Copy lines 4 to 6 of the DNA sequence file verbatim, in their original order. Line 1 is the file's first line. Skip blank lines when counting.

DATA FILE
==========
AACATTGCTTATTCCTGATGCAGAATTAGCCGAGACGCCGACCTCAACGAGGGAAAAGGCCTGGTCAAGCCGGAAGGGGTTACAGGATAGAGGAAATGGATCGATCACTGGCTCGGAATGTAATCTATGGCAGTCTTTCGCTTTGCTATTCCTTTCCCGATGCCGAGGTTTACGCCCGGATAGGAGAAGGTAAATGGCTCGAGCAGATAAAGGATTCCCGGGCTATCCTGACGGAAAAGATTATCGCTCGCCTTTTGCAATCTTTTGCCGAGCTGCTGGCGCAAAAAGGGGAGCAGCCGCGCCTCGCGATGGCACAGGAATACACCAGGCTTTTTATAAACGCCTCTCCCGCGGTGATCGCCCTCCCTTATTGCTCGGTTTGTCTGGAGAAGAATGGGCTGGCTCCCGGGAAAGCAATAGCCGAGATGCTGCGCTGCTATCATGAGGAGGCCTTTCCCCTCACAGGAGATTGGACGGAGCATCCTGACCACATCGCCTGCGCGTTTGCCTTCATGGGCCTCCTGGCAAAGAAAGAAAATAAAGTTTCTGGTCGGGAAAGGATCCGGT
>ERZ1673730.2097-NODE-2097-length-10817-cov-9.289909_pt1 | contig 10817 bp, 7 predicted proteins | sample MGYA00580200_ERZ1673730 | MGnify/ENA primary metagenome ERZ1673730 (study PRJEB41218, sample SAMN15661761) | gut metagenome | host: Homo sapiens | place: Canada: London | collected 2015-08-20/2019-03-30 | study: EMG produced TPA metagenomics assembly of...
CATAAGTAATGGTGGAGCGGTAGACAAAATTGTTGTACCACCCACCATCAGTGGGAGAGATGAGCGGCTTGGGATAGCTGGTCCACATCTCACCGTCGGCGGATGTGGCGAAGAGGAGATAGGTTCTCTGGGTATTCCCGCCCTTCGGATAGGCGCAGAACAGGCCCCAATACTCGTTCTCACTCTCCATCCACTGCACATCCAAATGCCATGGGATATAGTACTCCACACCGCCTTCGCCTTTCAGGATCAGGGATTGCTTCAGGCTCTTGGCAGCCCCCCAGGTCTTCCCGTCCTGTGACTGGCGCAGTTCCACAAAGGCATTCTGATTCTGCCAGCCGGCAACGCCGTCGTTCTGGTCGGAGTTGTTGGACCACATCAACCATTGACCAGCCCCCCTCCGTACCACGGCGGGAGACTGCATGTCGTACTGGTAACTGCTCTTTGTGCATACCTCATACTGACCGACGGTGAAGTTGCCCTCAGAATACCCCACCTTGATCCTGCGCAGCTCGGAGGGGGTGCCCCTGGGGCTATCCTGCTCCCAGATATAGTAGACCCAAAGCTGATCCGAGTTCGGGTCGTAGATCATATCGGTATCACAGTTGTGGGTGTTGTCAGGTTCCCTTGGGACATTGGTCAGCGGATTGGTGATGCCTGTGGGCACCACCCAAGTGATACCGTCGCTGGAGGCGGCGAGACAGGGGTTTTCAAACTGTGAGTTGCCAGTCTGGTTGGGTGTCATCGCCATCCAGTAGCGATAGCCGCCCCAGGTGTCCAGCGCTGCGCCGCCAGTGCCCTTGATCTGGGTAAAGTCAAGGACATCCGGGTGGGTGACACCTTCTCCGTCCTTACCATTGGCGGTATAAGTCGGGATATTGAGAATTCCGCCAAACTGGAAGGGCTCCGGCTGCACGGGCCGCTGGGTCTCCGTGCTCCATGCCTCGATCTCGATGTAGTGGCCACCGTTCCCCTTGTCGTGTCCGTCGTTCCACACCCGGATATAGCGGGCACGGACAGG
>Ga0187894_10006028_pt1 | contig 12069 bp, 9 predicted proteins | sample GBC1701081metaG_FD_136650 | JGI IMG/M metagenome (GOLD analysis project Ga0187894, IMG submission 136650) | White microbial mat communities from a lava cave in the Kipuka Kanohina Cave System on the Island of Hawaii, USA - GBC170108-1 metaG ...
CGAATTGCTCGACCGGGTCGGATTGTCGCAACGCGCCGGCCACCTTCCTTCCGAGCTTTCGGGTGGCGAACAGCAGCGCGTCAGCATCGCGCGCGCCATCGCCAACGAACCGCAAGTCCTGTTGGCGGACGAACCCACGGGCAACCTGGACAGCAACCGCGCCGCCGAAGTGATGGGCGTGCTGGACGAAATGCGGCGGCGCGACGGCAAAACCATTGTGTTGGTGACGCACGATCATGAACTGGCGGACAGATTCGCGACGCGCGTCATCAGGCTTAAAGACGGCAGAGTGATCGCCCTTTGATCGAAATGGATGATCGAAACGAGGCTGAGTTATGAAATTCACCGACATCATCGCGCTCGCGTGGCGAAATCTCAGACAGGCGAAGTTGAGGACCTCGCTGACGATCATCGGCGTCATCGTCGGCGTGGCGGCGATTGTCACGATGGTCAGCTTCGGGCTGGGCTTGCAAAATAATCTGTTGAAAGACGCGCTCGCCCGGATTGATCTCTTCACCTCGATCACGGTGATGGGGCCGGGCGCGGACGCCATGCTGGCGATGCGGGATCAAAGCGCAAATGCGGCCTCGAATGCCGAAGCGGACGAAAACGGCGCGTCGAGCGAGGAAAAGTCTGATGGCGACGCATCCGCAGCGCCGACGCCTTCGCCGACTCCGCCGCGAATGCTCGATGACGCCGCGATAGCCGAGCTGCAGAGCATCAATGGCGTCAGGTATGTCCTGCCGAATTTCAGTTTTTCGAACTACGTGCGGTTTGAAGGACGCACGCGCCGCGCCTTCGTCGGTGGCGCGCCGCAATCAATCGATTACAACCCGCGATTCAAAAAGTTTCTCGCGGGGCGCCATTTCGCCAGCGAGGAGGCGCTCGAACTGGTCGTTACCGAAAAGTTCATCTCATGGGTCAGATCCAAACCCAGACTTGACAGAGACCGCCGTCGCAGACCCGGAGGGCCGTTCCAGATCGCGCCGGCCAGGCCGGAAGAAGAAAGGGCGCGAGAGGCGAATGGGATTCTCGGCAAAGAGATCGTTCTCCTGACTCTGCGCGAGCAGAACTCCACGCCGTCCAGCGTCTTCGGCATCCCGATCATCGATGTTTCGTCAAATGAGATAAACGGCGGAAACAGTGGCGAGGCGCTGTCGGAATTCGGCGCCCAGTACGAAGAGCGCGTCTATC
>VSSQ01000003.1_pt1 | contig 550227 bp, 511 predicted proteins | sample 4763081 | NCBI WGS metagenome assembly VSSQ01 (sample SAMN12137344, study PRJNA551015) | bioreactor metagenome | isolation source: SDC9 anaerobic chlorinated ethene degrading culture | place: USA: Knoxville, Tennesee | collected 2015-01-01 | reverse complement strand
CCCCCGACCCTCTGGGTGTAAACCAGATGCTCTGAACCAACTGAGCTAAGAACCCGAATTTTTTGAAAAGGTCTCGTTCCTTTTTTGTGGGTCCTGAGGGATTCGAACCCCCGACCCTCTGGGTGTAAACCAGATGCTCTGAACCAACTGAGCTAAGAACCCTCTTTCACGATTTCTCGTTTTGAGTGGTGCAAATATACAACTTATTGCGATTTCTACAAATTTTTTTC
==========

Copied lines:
>Ga0187894_10006028_pt1 | contig 12069 bp, 9 predicted proteins | sample GBC1701081metaG_FD_136650 | JGI IMG/M metagenome (GOLD analysis project Ga0187894, IMG submission 136650) | White microbial mat communities from a lava cave in the Kipuka Kanohina Cave System on the Island of Hawaii, USA - GBC170108-1 metaG ...
CGAATTGCTCGACCGGGTCGGATTGTCGCAACGCGCCGGCCACCTTCCTTCCGAGCTTTCGGGTGGCGAACAGCAGCGCGTCAGCATCGCGCGCGCCATCGCCAACGAACCGCAAGTCCTGTTGGCGGACGAACCCACGGGCAACCTGGACAGCAACCGCGCCGCCGAAGTGATGGGCGTGCTGGACGAAATGCGGCGGCGCGACGGCAAAACCATTGTGTTGGTGACGCACGATCATGAACTGGCGGACAGATTCGCGACGCGCGTCATCAGGCTTAAAGACGGCAGAGTGATCGCCCTTTGATCGAAATGGATGATCGAAACGAGGCTGAGTTATGAAATTCACCGACATCATCGCGCTCGCGTGGCGAAATCTCAGACAGGCGAAGTTGAGGACCTCGCTGACGATCATCGGCGTCATCGTCGGCGTGGCGGCGATTGTCACGATGGTCAGCTTCGGGCTGGGCTTGCAAAATAATCTGTTGAAAGACGCGCTCGCCCGGATTGATCTCTTCACCTCGATCACGGTGATGGGGCCGGGCGCGGACGCCATGCTGGCGATGCGGGATCAAAGCGCAAATGCGGCCTCGAATGCCGAAGCGGACGAAAACGGCGCGTCGAGCGAGGAAAAGTCTGATGGCGACGCATCCGCAGCGCCGACGCCTTCGCCGACTCCGCCGCGAATGCTCGATGACGCCGCGATAGCCGAGCTGCAGAGCATCAATGGCGTCAGGTATGTCCTGCCGAATTTCAGTTTTTCGAACTACGTGCGGTTTGAAGGACGCACGCGCCGCGCCTTCGTCGGTGGCGCGCCGCAATCAATCGATTACAACCCGCGATTCAAAAAGTTTCTCGCGGGGCGCCATTTCGCCAGCGAGGAGGCGCTCGAACTGGTCGTTACCGAAAAGTTCATCTCATGGGTCAGATCCAAACCCAGACTTGACAGAGACCGCCGTCGCAGACCCGGAGGGCCGTTCCAGATCGCGCCGGCCAGGCCGGAAGAAGAAAGGGCGCGAGAGGCGAATGGGATTCTCGGCAAAGAGATCGTTCTCCTGACTCTGCGCGAGCAGAACTCCACGCCGTCCAGCGTCTTCGGCATCCCGATCATCGATGTTTCGTCAAATGAGATAAACGGCGGAAACAGTGGCGAGGCGCTGTCGGAATTCGGCGCCCAGTACGAAGAGCGCGTCTATC
>VSSQ01000003.1_pt1 | contig 550227 bp, 511 predicted proteins | sample 4763081 | NCBI WGS metagenome assembly VSSQ01 (sample SAMN12137344, study PRJNA551015) | bioreactor metagenome | isolation source: SDC9 anaerobic chlorinated ethene degrading culture | place: USA: Knoxville, Tennesee | collected 2015-01-01 | reverse complement strand